The company was valued at a whopping $86 billion on its first day as a publicly traded company. Professional basketball star Kevin Durant of the Brooklyn Nets and rapper Nas were early investors. “Long crypto forever,” Nas tweeted.

Its shares have since fallen, lopping off billions in value and underscoring the crypto market's volatility.

“People say whatever the market is willing to pay is the valuation, so right now if it is willing to pay $86 billion then that's the valuation,” says Sarathy. “Of course, it could be different six months from now.”

If history is any guide, it will. Cryptocurrencies are notoriously volatile, which makes it difficult for most investors to see them as real currencies. “There's really nothing behind them,” says Jeffery Born, a finance professor at Northeastern. “There's no there there.”

Born has been teaching about investments since 1999, when tech companies were going public at a rapid rate and saw massive valuations despite a lack of tangible assets. Their stock prices eventually crashed back down to earth, a scenario Born predicts for the crypto market.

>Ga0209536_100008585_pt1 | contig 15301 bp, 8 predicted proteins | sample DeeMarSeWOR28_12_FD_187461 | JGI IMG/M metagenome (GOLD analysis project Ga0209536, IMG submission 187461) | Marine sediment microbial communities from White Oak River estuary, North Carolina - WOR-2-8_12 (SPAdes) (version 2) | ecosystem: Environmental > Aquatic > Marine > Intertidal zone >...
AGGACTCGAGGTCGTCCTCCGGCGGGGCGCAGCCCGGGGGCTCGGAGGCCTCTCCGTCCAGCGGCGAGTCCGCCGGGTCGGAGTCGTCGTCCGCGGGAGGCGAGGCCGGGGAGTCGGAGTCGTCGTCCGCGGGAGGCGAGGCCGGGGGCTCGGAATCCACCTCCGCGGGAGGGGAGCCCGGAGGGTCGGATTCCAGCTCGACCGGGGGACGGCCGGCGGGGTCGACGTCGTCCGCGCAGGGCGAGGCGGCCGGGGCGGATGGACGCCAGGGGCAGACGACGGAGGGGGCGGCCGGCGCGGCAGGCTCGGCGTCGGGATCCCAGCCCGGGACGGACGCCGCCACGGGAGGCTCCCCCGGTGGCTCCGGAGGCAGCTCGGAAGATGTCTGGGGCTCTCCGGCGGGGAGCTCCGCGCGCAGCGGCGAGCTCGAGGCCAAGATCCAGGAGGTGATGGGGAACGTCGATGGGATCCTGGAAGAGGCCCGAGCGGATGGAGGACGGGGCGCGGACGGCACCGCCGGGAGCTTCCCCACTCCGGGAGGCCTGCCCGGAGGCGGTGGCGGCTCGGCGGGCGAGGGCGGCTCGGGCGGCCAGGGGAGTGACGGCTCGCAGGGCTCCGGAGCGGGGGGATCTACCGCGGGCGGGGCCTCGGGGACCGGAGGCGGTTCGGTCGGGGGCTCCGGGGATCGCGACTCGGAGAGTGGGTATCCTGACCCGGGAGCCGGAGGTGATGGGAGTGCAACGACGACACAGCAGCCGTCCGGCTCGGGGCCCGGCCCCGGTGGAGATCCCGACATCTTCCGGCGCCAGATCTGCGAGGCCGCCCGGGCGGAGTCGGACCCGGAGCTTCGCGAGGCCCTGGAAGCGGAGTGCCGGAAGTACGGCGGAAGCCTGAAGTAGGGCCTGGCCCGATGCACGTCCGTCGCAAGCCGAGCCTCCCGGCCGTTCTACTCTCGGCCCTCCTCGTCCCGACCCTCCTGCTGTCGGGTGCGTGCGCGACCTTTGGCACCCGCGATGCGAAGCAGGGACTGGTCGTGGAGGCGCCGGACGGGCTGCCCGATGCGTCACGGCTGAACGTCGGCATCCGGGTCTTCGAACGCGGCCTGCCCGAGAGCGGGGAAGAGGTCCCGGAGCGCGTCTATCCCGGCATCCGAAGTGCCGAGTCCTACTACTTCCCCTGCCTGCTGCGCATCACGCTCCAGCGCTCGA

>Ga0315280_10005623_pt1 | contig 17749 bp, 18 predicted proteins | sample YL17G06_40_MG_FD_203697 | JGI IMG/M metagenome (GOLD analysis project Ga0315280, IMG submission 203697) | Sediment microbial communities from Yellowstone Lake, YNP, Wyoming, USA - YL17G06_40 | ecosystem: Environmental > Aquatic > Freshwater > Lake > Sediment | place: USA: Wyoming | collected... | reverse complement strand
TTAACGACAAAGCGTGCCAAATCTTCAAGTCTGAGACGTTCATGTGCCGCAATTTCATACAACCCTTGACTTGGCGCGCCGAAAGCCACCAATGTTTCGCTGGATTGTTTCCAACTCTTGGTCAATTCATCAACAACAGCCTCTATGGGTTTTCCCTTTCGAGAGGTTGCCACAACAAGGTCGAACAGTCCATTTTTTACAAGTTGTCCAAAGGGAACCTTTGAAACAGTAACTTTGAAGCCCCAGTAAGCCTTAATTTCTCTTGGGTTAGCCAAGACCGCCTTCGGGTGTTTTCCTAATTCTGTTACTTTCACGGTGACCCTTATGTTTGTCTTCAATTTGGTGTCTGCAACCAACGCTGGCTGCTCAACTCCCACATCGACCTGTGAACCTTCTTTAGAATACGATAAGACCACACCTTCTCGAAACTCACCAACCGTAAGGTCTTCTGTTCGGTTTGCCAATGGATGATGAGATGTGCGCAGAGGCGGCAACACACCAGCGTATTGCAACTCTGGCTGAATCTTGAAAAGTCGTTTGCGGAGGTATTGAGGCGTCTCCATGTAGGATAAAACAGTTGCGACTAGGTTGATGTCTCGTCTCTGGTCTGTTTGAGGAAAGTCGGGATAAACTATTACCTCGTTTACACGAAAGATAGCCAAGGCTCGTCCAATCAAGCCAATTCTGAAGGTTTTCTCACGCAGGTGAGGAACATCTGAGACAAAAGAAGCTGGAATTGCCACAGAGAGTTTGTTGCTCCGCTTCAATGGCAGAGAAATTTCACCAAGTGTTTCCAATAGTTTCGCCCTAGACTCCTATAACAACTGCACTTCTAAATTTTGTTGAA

“Ultimately I was proven right then and I fear that I will be proven right again,” he says, comparing the excitement to the Dutch tulip craze of the 17th century, one of the most famous market bubbles and crashes of all time.

That doesn't mean the e-coins lack perceived value to investors, counters Sarathy. “They're hoping to replace money,” he says. “If people agree that something can be exchanged for value among a certain group, it becomes money.”

But the main reason that people have it is as an investment, and most of the limited supply (a maximum of 21 million bitcoins can be created) is held in the hands of a few, he says.

And, Sarathy points out, money is traditionally used to exchange goods for cash. “If I go to buy a cup of coffee, I could theoretically use bitcoin if the grocery store had an app, but very few mainstream commerce companies accept bitcoin as a means of payment,” he says.

But that's changing. Major payment apps such as Square and Paypal enable even smaller merchants to accept bitcoin, and their large volume allows them to hedge against volatility for their clients, Sarathy adds.

Tesla, the electric car maker, is one that does take bitcoin. “For now, you can use Bitcoin to buy Tesla products in the continental U.S. We plan to expand into more markets in the future,” the company says on its website.

But Northeastern's Born thinks the company quickly converts the e-currency for actual cash. “I would be stunned to know that Tesla keeps bitcoins more than a day,” he says.

Digital coins make for compelling business stories on TV, the professor points out, but in reality, investors are shelling out actual legal tender in exchange for no promises, Born says. “They don't guarantee anything, they don't guarantee it will ever be used in anything, and they don't guarantee it will ever have any future value.”